Sample Research Paper on Alleged Telephone Interceptions

Royal Commission of Inquiry into Alleged Telephone Interceptions

Introduction

This is a moot submission that presents the work done by Royal Commission of inquiry into alleged telephone interceptions to a parliamentary Inquiry. Telephone interception is a controversial issue that has triggered great debates based on ethics and public sector accountability. This moot submission seeks to explore detailed information on major issues affecting the public sector and the manner in which accountability should be enforced. Through the telephone interception inquiry, the submission seeks to offer vital explanation on the role of government in relation to accountability. Therefore, the submission provides insight on the importance of accountability in the public domain.

Background History

Before the formation of the Stewart’s commission, drug trafficking in Australia was increasing at an alarming rate. There were powerful drug barons such as Robert Trimbole who could influence the security systems. As a result of increased drug trafficking in the area, there were increased criminal activities that threatened economical stability of Australia. Compromise and lack of accountability from the state security services had seen increased criminal activities that had negative impact in the economy of the country (Gomery, 2006, p.791). Donald Mackay, one of the great ambitious political leaders who stood to condemn the increased social evil in his anti-marijuana campaigns disappeared mysteriously.

The William and Stewart’s Royal commission of 1981 and 1983 consequently preceded the inquiry into alleged telephone interceptions of 1985 and 1986 (Gilligan, 2002, p.303). These two commissions had created considerable focus on telecommunication interception related to drug offenses. Williams’s commission report worked after the creation of 1979 Telecommunication (Interception) Act though it was not in operation. In 1983, Stewart Commission published report on the issues of drug trafficking (Gilligan, 2002, p.297). Notable among the recommendations made by the inquiry commission was the need to extend interception powers to State police to help them counter narcotic offences and other criminal activities.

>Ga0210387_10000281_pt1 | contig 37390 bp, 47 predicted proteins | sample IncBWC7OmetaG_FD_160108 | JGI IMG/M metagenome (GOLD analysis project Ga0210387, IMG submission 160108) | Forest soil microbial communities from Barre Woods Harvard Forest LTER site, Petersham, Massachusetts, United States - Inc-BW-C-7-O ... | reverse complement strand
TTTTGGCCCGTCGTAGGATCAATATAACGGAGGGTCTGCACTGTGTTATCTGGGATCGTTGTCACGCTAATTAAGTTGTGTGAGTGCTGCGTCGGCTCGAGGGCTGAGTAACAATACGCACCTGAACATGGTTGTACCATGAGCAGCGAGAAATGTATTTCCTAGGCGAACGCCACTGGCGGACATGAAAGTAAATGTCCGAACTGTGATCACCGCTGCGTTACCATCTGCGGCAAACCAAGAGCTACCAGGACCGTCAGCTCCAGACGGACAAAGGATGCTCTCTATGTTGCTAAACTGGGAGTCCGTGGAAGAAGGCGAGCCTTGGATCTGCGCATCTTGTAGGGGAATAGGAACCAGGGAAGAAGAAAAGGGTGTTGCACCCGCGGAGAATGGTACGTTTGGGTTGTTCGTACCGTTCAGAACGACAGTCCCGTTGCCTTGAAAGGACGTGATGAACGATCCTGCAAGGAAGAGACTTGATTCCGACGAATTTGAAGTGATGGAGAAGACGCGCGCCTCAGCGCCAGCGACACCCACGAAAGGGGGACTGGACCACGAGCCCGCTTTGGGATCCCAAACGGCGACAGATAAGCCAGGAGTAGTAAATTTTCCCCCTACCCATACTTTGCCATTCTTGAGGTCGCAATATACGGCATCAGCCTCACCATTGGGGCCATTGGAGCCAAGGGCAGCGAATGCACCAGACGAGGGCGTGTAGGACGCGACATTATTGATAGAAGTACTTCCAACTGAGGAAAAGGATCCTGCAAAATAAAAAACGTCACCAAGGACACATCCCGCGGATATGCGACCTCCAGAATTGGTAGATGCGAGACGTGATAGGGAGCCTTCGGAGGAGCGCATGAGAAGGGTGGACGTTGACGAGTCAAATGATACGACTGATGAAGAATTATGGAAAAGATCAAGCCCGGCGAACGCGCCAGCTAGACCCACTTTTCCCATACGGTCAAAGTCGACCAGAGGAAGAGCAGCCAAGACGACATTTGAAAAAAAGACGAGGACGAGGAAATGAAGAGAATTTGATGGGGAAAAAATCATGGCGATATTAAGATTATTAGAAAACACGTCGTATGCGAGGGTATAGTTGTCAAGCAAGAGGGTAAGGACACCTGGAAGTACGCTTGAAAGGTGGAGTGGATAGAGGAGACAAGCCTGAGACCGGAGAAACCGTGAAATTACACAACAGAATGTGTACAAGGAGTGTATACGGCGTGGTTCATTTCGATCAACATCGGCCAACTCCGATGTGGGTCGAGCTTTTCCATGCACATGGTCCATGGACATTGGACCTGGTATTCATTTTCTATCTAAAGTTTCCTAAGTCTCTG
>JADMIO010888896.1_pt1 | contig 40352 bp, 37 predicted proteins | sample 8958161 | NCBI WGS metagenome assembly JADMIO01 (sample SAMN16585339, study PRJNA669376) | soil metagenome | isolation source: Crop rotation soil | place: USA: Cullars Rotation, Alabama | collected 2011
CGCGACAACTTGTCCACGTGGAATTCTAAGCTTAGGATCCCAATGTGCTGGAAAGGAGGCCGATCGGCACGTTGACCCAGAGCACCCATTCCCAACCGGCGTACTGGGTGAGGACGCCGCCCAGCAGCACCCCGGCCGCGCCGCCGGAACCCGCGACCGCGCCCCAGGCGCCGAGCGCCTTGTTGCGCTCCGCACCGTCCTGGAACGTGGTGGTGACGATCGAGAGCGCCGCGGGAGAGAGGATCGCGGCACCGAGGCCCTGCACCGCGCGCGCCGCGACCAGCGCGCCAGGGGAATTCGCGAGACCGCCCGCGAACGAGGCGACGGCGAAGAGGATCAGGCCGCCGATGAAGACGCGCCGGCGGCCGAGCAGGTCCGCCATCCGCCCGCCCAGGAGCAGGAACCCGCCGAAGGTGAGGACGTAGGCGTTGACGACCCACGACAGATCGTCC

The Royal Commission of inquiry

The Royal Commission of inquiry into the alleged telephone interception was commissioned pursuant to the letters patent issued by the Governor-General as on March 9th, 1985 and the Letters patent issued from the governor of the New South Wales as on April 3rd, 1985, and a complementary letter patent  issued from the Governor of Victoria (Gilligan, 2002, p.300).  The three letter patent mentioned the appointment of Hon. Mr. Justice Donald Stewart as the Royal commissioner.

The commission by Justice Donald Stewart was expected to conduct a thorough investigation on various issues in line with information interception over the telecommunication line. The public debate leading to establishment of Stewart commission indicated that one of the key suspects in drug trafficking (Tribole) had been notified by an officer of the New South Wales police to leave the country before the establishment of Royal commission that would conduct inquiry into drug trafficking in the Clark matter (Stewart, 1986, p.5). It was alleged that the officer of New South Wales had conducted illegal interception of telephone call leading to exposure of vital information to the drug baron (Stewart, 1986, p.8). Therefore, the commission was expected to conduct various inquiry which would include: verifying whether unlawful interception was conducted by the police force of Victoria working in collaboration with members of the South Wales police force or acting in collaboration with Australian Federal police took place on or before March 28th, 1985 in New South Wales of communication passing over telecommunication system (Stewart, 1986, p.9).